On fish and buttons: Semiotics and philosophy of language

On fish and buttons: Semiotics and philosophy of language UMBERTO ECO Semiotica published a report not long ago by Mary Douglas (1982), concerning the opportunity of establishing a new chair in Semiotics at Indiana University-Bloomington. This report was not a simple overview of the state of the art in a given university: it represented a 'universal' statement on the past, the present, and the future of semiotic studies. It was particularly interesting insofar as it came from an anthropologist who, throughout her work, has always paid attention to 'symbolic' phenomena and to the problem of signification in social life. Mary Douglas's report was severe and indulgent at the same time -- in both cases honest and perceptive. New disciplines, or at least new approaches to old and new problems, cannot be identified with the side-effects and with the fashions they inevitably produce. Thus Mary Douglas has indulgently confined to a tolerable periphery of the semiotic landscape all the 'recreational' games, abstruse and unnecessary pseudo-formalization, and irresponsible and second-hand deconstructions that the semiotic enterprise has encouraged. At the same time, she has acknowledged that the core of any responsible semiotic approach is 'the technical analysis of the structures in which meanings are produced' (1982: 198). I cannot but http://www.deepdyve.com/assets/images/DeepDyve-Logo-lg.png Semiotica - Journal of the International Association for Semiotic Studies / Revue de l'Association Internationale de Sémiotique de Gruyter

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Publisher
de Gruyter
Copyright
Copyright © 2009 Walter de Gruyter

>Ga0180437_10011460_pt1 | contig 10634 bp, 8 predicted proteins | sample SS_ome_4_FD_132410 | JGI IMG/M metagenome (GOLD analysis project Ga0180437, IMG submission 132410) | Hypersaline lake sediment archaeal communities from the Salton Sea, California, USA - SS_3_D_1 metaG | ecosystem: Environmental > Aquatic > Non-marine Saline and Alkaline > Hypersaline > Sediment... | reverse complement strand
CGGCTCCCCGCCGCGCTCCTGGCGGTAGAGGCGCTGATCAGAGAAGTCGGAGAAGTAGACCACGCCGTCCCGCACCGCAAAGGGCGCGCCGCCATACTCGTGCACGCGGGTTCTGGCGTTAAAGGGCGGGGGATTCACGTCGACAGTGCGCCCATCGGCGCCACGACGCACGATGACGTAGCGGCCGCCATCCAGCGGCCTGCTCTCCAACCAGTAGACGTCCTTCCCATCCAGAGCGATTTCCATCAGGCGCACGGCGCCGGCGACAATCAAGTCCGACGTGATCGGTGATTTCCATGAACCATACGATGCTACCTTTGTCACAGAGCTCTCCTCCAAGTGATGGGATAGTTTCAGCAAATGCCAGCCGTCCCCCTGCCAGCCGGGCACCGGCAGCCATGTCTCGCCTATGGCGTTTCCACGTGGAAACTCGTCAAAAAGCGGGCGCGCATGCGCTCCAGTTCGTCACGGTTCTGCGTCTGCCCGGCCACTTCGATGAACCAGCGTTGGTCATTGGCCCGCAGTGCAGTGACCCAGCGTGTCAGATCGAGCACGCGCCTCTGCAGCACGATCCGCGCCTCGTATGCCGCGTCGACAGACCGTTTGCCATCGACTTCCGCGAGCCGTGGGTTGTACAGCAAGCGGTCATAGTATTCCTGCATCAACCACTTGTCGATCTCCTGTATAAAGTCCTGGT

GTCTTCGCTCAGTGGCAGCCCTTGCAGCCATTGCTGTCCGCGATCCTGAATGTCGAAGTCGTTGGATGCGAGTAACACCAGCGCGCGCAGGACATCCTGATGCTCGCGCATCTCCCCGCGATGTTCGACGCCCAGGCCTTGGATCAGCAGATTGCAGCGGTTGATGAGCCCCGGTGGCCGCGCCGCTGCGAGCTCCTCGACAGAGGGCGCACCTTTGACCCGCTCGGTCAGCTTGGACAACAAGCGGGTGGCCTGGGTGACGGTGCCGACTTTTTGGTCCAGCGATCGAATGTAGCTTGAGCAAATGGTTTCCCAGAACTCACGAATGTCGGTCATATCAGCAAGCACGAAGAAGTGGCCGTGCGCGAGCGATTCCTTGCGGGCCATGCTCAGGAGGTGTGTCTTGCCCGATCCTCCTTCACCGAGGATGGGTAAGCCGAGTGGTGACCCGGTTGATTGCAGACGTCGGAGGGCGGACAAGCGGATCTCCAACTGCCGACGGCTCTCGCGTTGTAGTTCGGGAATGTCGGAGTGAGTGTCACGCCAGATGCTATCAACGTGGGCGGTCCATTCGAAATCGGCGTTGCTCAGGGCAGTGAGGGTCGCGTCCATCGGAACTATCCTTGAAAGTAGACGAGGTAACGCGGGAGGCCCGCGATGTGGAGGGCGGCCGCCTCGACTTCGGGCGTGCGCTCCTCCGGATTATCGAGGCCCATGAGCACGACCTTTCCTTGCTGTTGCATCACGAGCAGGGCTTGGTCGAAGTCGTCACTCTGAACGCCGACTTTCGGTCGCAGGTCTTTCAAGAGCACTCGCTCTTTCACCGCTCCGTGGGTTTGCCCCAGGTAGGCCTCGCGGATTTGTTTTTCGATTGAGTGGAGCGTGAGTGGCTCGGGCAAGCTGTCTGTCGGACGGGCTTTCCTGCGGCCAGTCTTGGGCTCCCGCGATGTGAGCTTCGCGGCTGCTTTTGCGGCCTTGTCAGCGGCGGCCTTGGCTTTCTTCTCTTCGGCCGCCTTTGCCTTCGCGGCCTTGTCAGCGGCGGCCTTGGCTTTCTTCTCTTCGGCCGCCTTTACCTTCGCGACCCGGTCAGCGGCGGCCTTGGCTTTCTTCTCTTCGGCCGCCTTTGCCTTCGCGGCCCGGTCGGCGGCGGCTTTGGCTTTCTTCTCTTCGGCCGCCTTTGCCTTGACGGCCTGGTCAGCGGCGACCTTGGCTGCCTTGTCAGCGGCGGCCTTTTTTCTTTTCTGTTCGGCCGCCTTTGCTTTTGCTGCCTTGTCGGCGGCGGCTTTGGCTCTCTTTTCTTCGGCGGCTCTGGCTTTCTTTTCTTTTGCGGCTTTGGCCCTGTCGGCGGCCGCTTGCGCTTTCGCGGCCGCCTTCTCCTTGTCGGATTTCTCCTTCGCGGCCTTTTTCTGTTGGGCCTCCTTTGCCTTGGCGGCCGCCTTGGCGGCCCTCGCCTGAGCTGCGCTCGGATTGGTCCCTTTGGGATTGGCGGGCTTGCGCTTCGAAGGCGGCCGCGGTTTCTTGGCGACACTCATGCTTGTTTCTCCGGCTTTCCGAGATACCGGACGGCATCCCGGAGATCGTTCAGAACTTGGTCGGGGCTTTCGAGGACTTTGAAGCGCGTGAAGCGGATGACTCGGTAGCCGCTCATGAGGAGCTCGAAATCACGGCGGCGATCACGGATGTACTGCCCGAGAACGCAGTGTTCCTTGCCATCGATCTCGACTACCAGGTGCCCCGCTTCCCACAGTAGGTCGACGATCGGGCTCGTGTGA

ISSN
0037-1998
eISSN
1613-3692
DOI
10.1515/semi.1984.48.1-2.97
Publisher site
See Article on Publisher Site

Abstract

UMBERTO ECO Semiotica published a report not long ago by Mary Douglas (1982), concerning the opportunity of establishing a new chair in Semiotics at Indiana University-Bloomington. This report was not a simple overview of the state of the art in a given university: it represented a 'universal' statement on the past, the present, and the future of semiotic studies. It was particularly interesting insofar as it came from an anthropologist who, throughout her work, has always paid attention to 'symbolic' phenomena and to the problem of signification in social life. Mary Douglas's report was severe and indulgent at the same time -- in both cases honest and perceptive. New disciplines, or at least new approaches to old and new problems, cannot be identified with the side-effects and with the fashions they inevitably produce. Thus Mary Douglas has indulgently confined to a tolerable periphery of the semiotic landscape all the 'recreational' games, abstruse and unnecessary pseudo-formalization, and irresponsible and second-hand deconstructions that the semiotic enterprise has encouraged. At the same time, she has acknowledged that the core of any responsible semiotic approach is 'the technical analysis of the structures in which meanings are produced' (1982: 198). I cannot but

Journal

Semiotica - Journal of the International Association for Semiotic Studies / Revue de l'Association Internationale de Sémiotiquede Gruyter

Published: Jan 1, 1984

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